Rowman and Littlefield International

From Maastricht to Brexit

Democracy, Constitutionalism and Citizenship in the EU

By Richard Bellamy and Dario Castiglione

4 Reviews

Collecting articles written over the course of this period is not just meant as the testimony of an intellectual journey, but also a way of tracing such a journey in retrospect and mapping the important moments of the intellectual and scholarly debates that have contributed to shaping both our understanding and our expectations of the EU’s possible futures.

Hardback ISBN: 9781786609922 Release date: Jun 2019
£65.00 €90.00 $100.00
Ebook ISBN: 9781786609946 Release date: Jun 2019
£24.95 €33.95 $38.99

Pages: 532

Monograph

ECPR Press

Is the European Union still a viable project? The last few years have been difficult both economically and politically, while its integrative function and legitimacy have been seriously tested. For many social, economic and geo-political reasons, its expansionary moment has stopped abruptly. On the contrary, the Greek economic crisis and the Brexit referendum have raised the spectre of fragmentation and political disintegration.

The promise of the EU as a possible model for legitimate governance beyond the nation state lies somewhat in tatters. Even if the EU may indeed survive most of its current crises, is the project of a EU as a normative project beyond rescue? Ever since Maastricht, the democratic legitimacy of the EU has been a key concern of policy makers, citizens and academics alike. This issue is essentially a normative one, and over the same period our work in this area has been at the forefront in exploring what has come to be known (following an early working paper we wrote with this title in 2000) ‘the normative turn in EU studies’.

The debate on the democratic form and legitimacy of the EU is one that has gone on for some time and to which we, together with other scholars, have tried to contribute in the course of the last twenty years or so. Collecting articles written over the course of this period is not just meant as the testimony of an intellectual journey, but also a way of tracing such a journey in retrospect and mapping the important moments of the intellectual and scholarly debates that have contributed to shaping both our understanding and our expectations of the EU’s possible futures.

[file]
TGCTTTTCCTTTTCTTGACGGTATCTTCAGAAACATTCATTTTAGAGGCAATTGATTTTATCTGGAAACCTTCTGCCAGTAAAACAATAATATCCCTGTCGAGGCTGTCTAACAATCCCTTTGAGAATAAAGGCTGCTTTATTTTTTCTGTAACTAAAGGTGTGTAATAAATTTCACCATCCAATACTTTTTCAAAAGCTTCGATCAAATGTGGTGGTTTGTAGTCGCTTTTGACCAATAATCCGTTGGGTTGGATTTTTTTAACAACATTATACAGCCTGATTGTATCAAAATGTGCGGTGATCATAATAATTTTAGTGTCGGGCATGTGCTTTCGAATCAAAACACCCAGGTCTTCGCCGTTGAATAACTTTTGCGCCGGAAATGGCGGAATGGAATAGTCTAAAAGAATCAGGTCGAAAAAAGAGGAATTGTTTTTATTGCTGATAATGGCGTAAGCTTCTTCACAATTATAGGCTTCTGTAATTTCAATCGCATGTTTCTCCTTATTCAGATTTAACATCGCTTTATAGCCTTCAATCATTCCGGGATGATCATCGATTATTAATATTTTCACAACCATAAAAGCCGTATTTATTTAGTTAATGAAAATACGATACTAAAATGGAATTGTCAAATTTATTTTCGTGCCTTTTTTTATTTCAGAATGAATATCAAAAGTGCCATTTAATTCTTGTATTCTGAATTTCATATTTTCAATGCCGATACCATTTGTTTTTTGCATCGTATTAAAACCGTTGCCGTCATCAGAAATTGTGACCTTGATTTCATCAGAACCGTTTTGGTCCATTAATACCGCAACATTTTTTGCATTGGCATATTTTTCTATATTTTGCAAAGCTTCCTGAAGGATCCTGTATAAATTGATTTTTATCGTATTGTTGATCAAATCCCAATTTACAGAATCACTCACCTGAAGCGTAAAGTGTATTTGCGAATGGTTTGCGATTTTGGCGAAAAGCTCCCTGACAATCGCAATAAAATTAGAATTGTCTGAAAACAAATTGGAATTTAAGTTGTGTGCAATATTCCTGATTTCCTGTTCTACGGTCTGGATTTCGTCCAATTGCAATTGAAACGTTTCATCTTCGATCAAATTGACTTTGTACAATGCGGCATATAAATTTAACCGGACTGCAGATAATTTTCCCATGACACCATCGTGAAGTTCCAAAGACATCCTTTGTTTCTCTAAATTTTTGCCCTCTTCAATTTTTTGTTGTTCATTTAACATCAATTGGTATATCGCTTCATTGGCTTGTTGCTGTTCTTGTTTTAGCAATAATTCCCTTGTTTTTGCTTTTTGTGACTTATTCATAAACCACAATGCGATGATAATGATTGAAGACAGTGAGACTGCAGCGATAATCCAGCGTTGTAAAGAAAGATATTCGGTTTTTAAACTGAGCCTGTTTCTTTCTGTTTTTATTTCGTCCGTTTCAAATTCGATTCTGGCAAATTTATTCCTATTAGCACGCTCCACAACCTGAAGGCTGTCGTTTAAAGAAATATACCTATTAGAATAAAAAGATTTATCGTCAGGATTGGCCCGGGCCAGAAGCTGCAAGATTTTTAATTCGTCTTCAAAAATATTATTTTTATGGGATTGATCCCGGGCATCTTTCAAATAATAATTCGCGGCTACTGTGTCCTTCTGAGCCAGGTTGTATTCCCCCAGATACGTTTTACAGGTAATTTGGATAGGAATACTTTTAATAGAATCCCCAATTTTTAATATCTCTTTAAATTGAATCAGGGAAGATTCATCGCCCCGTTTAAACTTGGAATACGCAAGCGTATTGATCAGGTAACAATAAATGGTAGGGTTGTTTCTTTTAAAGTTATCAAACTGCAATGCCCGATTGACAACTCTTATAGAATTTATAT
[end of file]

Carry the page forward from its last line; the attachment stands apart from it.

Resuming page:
Acknowledgements


Introduction: From Maastricht to Brexit

Richard Bellamy and Dario Castiglione


I.The Normative Turn in EU Studies: A Republican Europe?


1.The Normative Challenge of a European Polity: Cosmopolitanism and Communitarianism Compared, Criticised and Combined

Richard Bellamy and Dario Castiglione


2.Normative Theory and the European Union: Legitimising the Euro-polity and its Regime

Richard Bellamy and Dario Castiglione


3.Democracy, Sovereignty and the Constitution of the European Union: The Republican Alternative to Liberalism

Richard Bellamy and Dario Castiglione


II.Rethinking Sovereignty


4.Building the Union: The Nature of Sovereignty in Europe’s Political Architecture

Richard Bellamy and Dario Castiglione


5.Sovereignty, Post-Sovereignty and Pre-Sovereignty: Reconceptualising the State, Rights and Democracy in the EU

Richard Bellamy


III.Constituting the EU


6.Constitution Making as Normal Politics: Disagreement and Compromise in the Drafting of the EU Charter of Fundamental Rights and Constitution

Richard Bellamy and Justus Schönlau


7.Constitutional Politics in the European Union’

Dario Castiglione


8.Back to the future? The euro and the EU silent constitution building

Dario Castiglione


IV.Citizenship, Identity and Language


9.The Liberty of the Moderns: Civic and Market Freedom in the EU

Richard Bellamy


10.Political identity in a ‘community of strangers’

Dario Castiglione


11. Negotiating language regimes

Dario Castiglione


V.The Democratic Deficit


12.The Uses of Democracy: Reflections on the EU’s Democratic Deficit

Richard Bellamy and Dario Castiglione


13.Still in Deficit: Rights, Regulation and Democracy in the EU

Richard Bellamy


14.Democracy without Democracy?: Can the EU’s Democratic ‘Outputs’ be Separated from the Democratic ‘Inputs’ Provided by Competitive Parties and Majority Rule?